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blog by Ben Tsujimoto  • 

It only takes a few minutes on both Hertel and Elmwood to appreciate the differences between the two neighborhoods. The former is extremely Italian, carb-addicted (pizza and pasta options everywhere!), big-city in mindset and yet is undergoing a cultural change that could redefine it as a neighborhood.

In contrast, Elmwood Village boasts a colorful, “hip” culture: it’s health-centric with bicyclists maneuvering about in droves, juice bars and organic cafes for quick snacks and people-watching, and bountiful specialty stores—take the Lexington Co-Op, for example—that cater to a very particular type of demographic.

As a result, taking a restaurant that’s wildly successful on Hertel and making it fit on Elmwood isn’t as easy as you’d think, even if the two neighborhoods are both flourishing.

A new cultural fit is the challenge that Joe’s Deli owner Joe Lyons, head chef Chris Salvati and general manager Eliseo Taborda (pictured in that order, right) face in revamping the former Off the Wall restaurant-art store at 534 Elmwood Ave.

Joe’s Deli Elmwood will open June 10 and serve food from 11 a.m. to 9 p.m. Monday through Thursday; 11 a.m. until 10 p.m. on Friday and Saturday; and noon until 5 p.m. Sunday.

Unlike Hertel, the Elmwood location has a liquor license, and bar hours will extend to midnight or 1 a.m. on Friday and Saturday nights, depending on the crowd. Brunch will be offered in the coming months, Lyons anticipates.

The restaurant seats 50 customers inside and 24 outside on its spacious patio, and immediately as you enter the restaurant, there’s an area to order takeout—Elmwood has a tendency to be on-the-go, too—and a deli case.

For the most part, Joe’s Deli Elmwood will carry the same sandwiches that lure customers to the corner of Hertel and Colvin—the Hangover (fried Capicola, provolone, sauteed onions, cherry peppers with lettuce, tomato, mayo and topped with a fried egg, $7.35), the Muffaletta (Sahlen’s ham, salami, provolone and fresh olive salad on an Italian loaf, $7.35), I Love Lucy (turkey, bacon, lettuce, tomato and mayo, $6.99) and “The Body” (spiced pork loin, Sahlen’s ham, pickled carrots, jalapeno slices, topped with fresh cucumber slices, cilantro and spicy mayo, $7.35) all made the short jaunt.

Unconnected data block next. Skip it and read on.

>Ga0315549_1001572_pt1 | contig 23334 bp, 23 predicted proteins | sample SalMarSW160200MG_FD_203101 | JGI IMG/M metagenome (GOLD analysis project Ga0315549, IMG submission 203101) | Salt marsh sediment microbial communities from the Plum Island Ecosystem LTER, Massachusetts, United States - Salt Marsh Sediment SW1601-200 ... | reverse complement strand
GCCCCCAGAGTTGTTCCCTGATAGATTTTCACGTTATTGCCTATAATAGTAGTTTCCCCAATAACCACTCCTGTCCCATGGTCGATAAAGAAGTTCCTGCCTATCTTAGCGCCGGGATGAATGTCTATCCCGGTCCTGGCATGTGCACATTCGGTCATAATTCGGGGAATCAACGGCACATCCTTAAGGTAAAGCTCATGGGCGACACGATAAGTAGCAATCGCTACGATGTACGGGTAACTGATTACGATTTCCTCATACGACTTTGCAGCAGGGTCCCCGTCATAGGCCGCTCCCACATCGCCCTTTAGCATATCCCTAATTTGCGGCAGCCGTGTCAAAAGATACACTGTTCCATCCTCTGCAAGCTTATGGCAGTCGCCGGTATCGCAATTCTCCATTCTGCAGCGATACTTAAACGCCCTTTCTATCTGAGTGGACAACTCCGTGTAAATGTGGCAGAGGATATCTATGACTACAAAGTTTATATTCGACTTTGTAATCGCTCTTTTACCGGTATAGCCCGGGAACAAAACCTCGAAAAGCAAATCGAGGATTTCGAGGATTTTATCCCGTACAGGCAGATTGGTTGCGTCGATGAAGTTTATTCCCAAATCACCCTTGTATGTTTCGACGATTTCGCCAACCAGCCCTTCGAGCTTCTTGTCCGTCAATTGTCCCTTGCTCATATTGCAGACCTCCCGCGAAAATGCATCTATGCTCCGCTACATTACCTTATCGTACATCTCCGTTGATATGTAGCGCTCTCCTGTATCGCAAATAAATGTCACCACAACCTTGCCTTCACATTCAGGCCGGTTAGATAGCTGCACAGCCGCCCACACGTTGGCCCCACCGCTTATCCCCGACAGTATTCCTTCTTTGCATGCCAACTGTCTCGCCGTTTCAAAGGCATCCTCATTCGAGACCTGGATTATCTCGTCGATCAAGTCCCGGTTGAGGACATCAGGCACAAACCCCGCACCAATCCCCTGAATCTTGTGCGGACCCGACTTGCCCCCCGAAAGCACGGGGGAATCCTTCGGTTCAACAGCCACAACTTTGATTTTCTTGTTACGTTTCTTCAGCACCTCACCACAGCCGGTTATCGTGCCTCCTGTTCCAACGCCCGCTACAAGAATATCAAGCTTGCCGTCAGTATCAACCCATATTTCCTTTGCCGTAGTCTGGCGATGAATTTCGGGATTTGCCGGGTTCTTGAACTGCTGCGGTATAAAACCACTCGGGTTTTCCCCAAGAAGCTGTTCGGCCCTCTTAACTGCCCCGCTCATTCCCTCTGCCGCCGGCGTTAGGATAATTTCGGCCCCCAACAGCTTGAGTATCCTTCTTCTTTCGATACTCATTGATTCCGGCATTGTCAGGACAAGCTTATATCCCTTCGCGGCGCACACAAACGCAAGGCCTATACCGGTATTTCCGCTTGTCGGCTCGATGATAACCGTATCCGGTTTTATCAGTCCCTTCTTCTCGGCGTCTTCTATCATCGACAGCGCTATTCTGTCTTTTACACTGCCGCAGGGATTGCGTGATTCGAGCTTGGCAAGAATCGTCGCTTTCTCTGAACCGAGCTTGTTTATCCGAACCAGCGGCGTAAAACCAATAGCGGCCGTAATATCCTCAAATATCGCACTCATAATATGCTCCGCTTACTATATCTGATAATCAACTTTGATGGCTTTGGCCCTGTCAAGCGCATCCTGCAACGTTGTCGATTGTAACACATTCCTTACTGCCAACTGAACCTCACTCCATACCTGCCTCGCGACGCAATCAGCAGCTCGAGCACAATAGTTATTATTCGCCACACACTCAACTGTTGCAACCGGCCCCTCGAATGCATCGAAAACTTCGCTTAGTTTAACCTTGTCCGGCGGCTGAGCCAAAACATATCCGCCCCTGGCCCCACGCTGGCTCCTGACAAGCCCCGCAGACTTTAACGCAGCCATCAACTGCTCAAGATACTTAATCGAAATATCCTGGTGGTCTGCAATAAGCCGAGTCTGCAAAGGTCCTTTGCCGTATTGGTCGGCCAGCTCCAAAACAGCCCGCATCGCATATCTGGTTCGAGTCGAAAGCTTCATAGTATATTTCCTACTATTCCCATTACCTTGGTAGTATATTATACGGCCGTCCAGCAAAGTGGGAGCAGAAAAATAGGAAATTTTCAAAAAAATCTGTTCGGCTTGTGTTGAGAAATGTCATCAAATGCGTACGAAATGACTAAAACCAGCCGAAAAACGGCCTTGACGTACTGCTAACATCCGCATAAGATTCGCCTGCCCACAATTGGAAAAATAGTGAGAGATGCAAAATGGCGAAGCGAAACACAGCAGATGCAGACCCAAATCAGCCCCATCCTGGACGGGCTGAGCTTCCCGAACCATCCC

“Our specials menu [at the new restaurant] will be very Elmwood-driven,” Lyons said an hour before Joe’s Deli Elmwood’s first preview dinner. “We’ll have more gluten-free options and plenty of vegetarian choices.”

Digging a little deeper into the differences with Salvati, who will roast and slice the deli’s meat and prepare salads, sauces, soups and baked goods from Buffalo Catering Company, 325 Tacoma Ave., Buffalo, the chef offered quinoa (KEEN-wah) salad—a gluten-free grain with chewy texture—chilled sesame noodles and farro—a barley alternative—as additional health-conscious choices.

“We won’t have heavy mayo-based food at the Elmwood location,” Salvati noted. “I’ll keep the salads as vegan as possible and prepare tofu dishes as well.”

Salvati isn’t a stranger to preparing food that meets dietary needs, as he mentioned that his mother was thought to have celiac disease—forcing him to understand how to accommodate.

Customer creativity is encouraged, too, as there are both “Build Your Own Sandwich” ($5.75 before meat and cheese) and “Build Your Own Salad” (same price) elements to the menu, and choosing three main ingredients from the list of carrots, onion, toasted nuts, mushrooms, croutons, sprouts, cucumbers, tomato, artichokes and broccoli to top romaine lettuce or field greens should at least temporarily placate Elmwood’s lack of a true “salad bar.”

If you’re worried that Joe’s Deli Elmwood has eliminated comfort food from its repertoire, fear not.

Salvati’s dinner specials will delve into relatively unusual cuts of meat—for restaurants, at least. Hanger steaks, veal cheeks, pork shanks, higher-end pork rib-eye, pork flat-iron steaks and pork belly BLTs—with house-made bacon—will be highlighted in the deli’s rotating dinner specials. There’s been no official dinner menu released yet, but expect to see it on Joe’s Deli’s website or Facebook page soon.

The bar snacks aren’t your typical pub fare either—you won’t see mozzarella sticks or plain chicken fingers.

Salvati’s ideas include homemade mozzarella caprese, pulled pork and homemade mac & cheese egg rolls, deep-fried mac & cheese, General Tso’s chicken wings, loaded pierogi, poutine and several more. The bar snack menu will be limited to 10 items.

While Lyons’ intention is to avoid Joe’s Deli Elmwood from turning into a nightclub atmosphere like nearby Thirsty Buffalo and Toro!, he’s still thought out the alcohol options, which include eight drafts—including Flying Bison and Community Beer Works—and mostly New York State-based wines.

Red and white sangrias are slightly more gentle options, and a lemongrass lemonade satisfies those who aren’t craving a buzz—honestly all three of those sound like terrific drinks for the patio.

We’ve compiled a smattering of before-and-after photos from our February visit to the building’s state in the first week of June.

Joe’s Deli Elmwood
534 Elmwood Ave.
Buffalo, New York 14222
Phone: (716) 875-5637

Joe's NY Deli on Urbanspoon

TAGGED: catering, chris salvati, eliseo taborda, elmwood village, joe lyons, joe's deli, joe's deli elmwood, off the wall, restaurants

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